Variation in gastric pH may determine kiwifruit's effect on functional GI disorder: an in vitro study
Donaldson, B; Rush, E; Young, O; Winger, R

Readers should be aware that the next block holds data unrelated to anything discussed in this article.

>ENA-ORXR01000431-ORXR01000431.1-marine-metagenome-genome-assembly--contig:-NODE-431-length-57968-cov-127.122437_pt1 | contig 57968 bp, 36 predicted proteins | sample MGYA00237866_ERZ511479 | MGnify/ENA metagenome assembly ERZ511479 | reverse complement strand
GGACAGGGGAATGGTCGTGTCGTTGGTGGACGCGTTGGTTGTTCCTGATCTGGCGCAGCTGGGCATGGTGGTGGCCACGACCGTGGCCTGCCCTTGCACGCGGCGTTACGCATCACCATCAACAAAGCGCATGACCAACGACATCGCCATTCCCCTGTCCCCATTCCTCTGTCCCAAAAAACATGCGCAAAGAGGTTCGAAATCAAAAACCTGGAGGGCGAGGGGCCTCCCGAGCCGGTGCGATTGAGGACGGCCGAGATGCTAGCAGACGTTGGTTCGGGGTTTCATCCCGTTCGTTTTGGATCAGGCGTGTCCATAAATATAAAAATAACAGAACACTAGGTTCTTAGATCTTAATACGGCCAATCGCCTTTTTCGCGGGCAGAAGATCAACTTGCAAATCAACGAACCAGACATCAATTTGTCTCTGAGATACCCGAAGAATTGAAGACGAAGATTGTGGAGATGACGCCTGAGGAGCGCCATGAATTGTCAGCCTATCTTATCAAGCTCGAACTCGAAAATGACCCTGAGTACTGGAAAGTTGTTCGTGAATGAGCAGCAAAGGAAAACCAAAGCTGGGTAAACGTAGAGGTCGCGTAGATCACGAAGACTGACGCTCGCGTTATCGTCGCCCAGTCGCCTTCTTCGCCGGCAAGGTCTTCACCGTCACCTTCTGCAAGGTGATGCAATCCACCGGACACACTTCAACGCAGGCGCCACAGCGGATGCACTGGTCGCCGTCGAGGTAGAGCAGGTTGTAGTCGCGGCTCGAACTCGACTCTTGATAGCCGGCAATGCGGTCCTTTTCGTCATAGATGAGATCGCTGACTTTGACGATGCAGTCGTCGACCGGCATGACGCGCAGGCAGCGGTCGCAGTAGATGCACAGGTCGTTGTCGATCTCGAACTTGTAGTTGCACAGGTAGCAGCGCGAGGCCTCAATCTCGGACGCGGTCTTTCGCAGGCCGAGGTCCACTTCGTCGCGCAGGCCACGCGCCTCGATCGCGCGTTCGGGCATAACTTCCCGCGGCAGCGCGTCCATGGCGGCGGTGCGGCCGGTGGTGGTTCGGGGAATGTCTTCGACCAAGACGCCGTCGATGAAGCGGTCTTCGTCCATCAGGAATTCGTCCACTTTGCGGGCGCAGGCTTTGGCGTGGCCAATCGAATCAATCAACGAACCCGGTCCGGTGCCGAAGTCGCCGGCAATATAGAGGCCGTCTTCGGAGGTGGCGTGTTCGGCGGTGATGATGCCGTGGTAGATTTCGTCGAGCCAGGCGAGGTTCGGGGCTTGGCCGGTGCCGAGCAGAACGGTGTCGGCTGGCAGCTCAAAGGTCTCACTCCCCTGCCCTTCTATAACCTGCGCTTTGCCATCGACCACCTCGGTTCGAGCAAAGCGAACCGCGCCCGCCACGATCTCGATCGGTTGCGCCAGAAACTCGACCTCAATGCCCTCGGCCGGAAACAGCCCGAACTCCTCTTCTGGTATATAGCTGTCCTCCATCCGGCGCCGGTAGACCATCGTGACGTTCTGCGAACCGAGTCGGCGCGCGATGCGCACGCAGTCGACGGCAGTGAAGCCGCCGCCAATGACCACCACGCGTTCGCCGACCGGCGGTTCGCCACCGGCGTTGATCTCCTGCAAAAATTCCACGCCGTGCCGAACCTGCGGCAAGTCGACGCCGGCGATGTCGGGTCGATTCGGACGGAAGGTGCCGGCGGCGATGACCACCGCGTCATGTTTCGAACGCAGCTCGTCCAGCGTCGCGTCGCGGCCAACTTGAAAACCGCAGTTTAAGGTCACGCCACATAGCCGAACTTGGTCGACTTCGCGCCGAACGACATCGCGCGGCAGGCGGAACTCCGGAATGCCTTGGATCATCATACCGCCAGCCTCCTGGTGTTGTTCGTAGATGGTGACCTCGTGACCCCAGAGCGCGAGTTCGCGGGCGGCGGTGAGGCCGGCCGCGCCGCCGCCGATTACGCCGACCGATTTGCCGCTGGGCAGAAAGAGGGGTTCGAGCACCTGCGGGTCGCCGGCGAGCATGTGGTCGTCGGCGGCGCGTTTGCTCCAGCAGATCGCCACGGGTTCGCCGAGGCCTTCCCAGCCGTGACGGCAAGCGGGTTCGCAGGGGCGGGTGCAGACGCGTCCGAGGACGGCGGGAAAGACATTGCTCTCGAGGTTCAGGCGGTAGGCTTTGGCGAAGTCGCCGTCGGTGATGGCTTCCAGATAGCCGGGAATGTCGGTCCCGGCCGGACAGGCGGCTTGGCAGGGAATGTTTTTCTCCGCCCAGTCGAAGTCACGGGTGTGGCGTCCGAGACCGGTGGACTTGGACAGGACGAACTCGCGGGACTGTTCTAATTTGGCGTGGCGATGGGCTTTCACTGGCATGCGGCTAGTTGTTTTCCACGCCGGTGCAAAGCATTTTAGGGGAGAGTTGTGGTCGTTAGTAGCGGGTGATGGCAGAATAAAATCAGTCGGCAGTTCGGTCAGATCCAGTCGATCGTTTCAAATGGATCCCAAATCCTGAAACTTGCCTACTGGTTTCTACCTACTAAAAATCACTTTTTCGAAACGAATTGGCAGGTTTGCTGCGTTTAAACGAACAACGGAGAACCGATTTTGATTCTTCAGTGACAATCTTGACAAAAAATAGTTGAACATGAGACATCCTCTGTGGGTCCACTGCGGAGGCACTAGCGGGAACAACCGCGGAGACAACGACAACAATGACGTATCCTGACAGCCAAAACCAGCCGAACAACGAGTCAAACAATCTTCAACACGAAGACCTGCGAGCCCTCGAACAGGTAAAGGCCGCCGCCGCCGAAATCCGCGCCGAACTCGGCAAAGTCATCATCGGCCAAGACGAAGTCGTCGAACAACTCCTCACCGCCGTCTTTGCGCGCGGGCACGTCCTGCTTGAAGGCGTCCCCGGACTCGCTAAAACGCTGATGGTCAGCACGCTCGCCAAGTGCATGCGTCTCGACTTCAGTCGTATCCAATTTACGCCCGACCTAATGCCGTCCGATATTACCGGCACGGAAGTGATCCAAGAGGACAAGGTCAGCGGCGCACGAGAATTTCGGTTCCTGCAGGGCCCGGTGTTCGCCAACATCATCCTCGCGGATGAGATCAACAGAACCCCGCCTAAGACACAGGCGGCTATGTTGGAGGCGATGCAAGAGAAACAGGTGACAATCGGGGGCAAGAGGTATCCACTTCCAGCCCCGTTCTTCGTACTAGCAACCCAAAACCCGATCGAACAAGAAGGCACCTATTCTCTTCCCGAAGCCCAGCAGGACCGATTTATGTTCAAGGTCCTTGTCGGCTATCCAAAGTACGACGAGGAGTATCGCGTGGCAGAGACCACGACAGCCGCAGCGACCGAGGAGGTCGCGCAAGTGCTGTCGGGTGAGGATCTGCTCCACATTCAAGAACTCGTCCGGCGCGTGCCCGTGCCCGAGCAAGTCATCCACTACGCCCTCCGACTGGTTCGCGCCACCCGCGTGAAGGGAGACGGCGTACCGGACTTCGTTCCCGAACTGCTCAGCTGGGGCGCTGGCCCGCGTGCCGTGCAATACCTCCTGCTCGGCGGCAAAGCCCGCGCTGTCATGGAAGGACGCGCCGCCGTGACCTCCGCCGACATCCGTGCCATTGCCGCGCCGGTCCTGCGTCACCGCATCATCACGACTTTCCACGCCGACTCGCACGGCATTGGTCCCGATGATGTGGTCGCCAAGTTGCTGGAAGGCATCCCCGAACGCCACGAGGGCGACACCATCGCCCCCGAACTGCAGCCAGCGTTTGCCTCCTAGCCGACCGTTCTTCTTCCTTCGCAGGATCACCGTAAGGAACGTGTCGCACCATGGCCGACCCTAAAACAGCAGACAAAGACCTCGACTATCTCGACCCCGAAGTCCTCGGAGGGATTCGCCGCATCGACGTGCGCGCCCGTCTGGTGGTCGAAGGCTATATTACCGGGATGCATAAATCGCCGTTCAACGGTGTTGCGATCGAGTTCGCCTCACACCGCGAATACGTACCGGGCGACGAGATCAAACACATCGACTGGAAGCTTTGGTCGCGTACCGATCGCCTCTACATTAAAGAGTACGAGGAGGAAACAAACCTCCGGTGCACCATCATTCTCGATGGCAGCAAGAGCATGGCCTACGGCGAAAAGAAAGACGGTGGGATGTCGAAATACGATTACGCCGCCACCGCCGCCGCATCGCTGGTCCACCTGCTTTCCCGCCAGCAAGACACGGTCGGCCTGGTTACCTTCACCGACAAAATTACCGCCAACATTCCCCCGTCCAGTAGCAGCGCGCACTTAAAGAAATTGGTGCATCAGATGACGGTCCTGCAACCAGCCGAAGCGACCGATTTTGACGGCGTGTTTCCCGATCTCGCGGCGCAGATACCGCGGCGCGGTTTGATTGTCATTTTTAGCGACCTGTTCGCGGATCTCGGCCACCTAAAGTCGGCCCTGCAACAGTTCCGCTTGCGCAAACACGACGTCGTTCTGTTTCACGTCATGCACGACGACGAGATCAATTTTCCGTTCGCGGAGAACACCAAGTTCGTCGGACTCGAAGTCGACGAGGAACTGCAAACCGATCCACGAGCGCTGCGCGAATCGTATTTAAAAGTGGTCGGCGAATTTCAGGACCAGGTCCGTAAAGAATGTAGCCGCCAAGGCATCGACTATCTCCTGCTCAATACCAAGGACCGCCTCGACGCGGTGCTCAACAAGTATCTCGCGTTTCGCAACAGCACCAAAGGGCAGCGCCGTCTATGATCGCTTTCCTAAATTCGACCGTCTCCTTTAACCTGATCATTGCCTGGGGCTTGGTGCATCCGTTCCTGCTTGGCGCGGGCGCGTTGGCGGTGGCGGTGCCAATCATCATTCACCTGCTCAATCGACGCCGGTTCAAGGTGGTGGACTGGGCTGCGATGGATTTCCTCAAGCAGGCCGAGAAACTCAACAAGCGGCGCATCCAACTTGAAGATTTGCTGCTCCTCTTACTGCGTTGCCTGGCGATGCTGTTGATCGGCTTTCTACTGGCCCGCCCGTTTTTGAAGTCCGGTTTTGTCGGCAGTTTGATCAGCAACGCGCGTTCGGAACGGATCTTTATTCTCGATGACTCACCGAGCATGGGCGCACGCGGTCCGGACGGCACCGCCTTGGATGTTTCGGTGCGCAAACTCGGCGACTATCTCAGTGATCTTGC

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Consumption of kiwifruit is reported to relieve symptoms of functional gastrointestinal (GI) disorder. The effect may be related to the proteases in kiwifruit. This in vitro study aimed to measure protein hydrolysis due to kiwifruit protease under gastric and duodenal conditions. A sequence of experiments incubated meat protein, with and without kiwifruit, with varying concentrations of pepsin and hydrochloric acid, at 37 °C for 60 min over the pH range 1.3-6.2 to simulate gastric digestion. Duodenal digestion was simulated by a further 120 min incubation at pH 6.4. Protein digestion efficiency was determined by comparing Kjeldahl nitrogen in pre- and post-digests. Where acid and pepsin concentrations were optimal for peptic digestion, hydrolysis was 80% effective and addition of kiwifruit made little difference. When pH was increased to 3.1 and pepsin activity reduced, hydrolysis decreased by 75%; addition of kiwifruit to this milieu more than doubled protein hydrolysis. This in vitro study has shown, when gastric pH is elevated, the addition of kiwifruit can double the rate of hydrolysis of meat protein. This novel finding supports the hypothesis that consumption of kiwifruit with a meal can increase the rate of protein hydrolysis, which may explain how kiwifruit relieves functional GI disorder.